High Concept, Thought Style and Media Determinism

I hope you’ve all been enjoying Spring Break.

The timing of our break, following a snow-cancellation, means that we will return to class next week still trying to complete our (now, seemingly-distant) engagement with McLuhan, while also making sense of the culture industry readings (scheduled for, but unengaged, last week) and the readings on audience (slated for next week).

So, gang, in a word: we face some challenges (!)

To help us better work through and with the material, I would encourage thinking together on a few disparate (though consonant) threads.

The first is the optional article assigned for last week on “The High Concept Presidency”. Let’s ask: “how, if at all, this notion of ‘high concept’ might apply not only to politics, but to other areas of social communication today?”

And what of the future? To the degree that the notion of ‘high concept’ has crept into the present, what might the uses and effects of it be–now and moving forward, into the future?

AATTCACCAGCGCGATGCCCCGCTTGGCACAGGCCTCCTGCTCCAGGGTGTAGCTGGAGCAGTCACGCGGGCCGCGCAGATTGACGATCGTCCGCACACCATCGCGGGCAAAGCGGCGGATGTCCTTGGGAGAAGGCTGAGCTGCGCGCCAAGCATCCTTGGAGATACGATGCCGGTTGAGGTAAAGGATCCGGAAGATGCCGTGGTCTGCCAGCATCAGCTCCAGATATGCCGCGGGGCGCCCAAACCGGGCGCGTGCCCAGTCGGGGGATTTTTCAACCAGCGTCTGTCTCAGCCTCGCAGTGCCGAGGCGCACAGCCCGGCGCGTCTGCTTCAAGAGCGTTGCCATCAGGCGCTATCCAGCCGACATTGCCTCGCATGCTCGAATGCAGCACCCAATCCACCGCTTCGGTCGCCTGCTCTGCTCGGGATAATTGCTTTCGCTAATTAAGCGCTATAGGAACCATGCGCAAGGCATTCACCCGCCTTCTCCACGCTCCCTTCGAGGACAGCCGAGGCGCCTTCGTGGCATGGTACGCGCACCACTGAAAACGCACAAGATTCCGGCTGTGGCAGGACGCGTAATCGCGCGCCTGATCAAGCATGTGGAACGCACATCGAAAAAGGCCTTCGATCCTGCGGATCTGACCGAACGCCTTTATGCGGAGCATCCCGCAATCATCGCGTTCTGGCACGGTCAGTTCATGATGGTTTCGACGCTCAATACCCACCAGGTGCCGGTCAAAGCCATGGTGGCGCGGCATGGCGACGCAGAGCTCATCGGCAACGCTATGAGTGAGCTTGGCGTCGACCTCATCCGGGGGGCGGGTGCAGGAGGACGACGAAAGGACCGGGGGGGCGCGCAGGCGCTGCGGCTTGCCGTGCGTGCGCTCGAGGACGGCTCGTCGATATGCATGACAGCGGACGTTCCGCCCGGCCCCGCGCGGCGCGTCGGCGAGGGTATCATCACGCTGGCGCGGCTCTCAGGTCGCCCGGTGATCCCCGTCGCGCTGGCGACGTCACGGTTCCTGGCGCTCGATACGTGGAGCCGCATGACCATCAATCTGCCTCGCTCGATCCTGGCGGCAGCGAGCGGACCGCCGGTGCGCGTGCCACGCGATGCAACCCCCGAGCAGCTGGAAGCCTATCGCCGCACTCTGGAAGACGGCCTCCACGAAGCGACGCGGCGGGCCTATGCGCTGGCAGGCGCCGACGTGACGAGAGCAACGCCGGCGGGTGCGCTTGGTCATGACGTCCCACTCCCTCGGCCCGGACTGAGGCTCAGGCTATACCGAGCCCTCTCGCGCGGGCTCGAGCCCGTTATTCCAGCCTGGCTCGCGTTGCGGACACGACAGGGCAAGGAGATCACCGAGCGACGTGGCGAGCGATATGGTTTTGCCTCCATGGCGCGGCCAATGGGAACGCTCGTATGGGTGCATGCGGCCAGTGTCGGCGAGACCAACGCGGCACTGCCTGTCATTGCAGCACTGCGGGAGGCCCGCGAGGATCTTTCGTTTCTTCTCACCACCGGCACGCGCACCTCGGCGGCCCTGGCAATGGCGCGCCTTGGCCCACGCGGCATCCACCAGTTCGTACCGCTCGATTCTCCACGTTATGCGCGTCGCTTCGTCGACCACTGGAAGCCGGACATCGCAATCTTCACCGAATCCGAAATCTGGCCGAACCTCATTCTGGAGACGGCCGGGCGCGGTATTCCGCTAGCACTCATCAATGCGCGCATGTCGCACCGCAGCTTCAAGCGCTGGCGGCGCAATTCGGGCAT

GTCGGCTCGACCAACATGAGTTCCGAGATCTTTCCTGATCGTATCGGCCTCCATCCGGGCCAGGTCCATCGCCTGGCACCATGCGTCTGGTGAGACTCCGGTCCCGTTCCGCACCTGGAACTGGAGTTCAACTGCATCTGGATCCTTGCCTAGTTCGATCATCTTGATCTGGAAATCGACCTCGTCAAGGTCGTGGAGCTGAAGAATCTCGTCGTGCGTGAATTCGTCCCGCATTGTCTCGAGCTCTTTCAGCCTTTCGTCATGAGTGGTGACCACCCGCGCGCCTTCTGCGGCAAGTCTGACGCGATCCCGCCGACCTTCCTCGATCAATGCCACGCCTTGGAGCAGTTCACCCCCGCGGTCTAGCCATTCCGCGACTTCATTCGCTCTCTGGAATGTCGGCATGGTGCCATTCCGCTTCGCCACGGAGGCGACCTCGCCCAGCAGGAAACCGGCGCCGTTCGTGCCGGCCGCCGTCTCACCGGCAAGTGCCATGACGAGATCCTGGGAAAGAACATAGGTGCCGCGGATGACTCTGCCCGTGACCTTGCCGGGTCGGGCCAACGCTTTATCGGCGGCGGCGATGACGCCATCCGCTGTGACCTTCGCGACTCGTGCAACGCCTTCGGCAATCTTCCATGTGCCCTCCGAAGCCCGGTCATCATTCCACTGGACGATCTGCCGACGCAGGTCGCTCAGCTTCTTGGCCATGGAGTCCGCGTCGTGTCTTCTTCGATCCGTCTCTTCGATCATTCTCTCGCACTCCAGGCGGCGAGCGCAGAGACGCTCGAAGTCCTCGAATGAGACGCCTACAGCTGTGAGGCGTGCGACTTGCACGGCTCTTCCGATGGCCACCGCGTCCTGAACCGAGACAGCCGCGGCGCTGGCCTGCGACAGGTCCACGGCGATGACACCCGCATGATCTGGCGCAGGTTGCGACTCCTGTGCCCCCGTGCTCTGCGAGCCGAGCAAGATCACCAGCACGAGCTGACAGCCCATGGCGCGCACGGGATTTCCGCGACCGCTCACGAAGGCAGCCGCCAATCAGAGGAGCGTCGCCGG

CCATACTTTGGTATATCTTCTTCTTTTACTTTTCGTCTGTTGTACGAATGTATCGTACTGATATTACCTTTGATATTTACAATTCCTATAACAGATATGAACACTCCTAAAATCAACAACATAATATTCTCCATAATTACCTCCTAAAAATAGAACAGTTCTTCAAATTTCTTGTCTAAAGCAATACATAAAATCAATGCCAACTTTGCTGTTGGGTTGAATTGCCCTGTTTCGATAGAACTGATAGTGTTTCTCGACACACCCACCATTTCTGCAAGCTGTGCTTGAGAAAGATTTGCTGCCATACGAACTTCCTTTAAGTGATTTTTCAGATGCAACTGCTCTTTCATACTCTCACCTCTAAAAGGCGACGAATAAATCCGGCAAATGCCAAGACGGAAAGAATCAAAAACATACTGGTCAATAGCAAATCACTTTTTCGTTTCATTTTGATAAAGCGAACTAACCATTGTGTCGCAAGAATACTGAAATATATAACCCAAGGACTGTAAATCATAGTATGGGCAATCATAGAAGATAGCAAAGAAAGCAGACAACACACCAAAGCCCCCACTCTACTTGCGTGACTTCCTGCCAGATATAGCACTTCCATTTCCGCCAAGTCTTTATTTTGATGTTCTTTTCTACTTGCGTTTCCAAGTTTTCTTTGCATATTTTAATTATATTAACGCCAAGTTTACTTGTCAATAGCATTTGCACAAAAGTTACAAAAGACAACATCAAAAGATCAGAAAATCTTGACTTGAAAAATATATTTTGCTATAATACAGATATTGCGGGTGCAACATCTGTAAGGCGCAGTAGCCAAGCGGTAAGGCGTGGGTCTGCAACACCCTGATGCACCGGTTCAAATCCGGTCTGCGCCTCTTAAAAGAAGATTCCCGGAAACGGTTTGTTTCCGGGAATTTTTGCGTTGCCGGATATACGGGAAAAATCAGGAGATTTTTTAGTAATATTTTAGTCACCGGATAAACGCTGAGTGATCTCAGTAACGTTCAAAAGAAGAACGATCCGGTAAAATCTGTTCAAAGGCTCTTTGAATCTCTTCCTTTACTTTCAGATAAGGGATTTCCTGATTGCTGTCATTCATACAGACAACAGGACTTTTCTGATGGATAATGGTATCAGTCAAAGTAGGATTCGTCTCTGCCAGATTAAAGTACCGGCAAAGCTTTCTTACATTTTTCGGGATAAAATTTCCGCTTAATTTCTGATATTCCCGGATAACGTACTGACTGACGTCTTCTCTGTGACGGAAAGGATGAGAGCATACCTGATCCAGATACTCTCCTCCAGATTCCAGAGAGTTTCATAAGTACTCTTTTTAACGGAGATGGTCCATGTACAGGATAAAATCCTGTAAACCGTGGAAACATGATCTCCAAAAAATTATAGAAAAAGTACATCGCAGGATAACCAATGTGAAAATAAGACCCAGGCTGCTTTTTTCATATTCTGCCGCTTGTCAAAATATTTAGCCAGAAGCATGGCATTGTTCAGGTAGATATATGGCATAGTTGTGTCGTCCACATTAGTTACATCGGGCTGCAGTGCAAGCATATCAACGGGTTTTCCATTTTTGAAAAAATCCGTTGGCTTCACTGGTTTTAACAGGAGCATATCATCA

And, looking at a question that will come to take on greater meaning when we discuss genre, narrative devices and rhetorical approaches in cultural productions, to what degree can we link the presence and use of ‘high concept’ to media form, itself? In short, is the way of thinking and explaining part and parcel of the medium it appears in, itself (or is it merely an artifact–a coincidental/accidental element)? . . . obviously examples would be beneficial in addressing this query.

Next, I was intrigued by this article on “president as publisher”. My interest was less in Donald Trump and the specifics of his live-tweeting the Comey hearing before the House Intelligence Committee than with the simple McLuhansque take on medium as message. Applied to this situation, what message does Twitter (the medium) send? What “effects” does the platform exert on society? And, is this medium merely a blip on the historical radar, or does it possess the ability (like, say, the telephone or television) to remain with us, thereby altering human practices and patterns in profound ways? In answering this question, think about the media determinism angle. What is determined, how and why?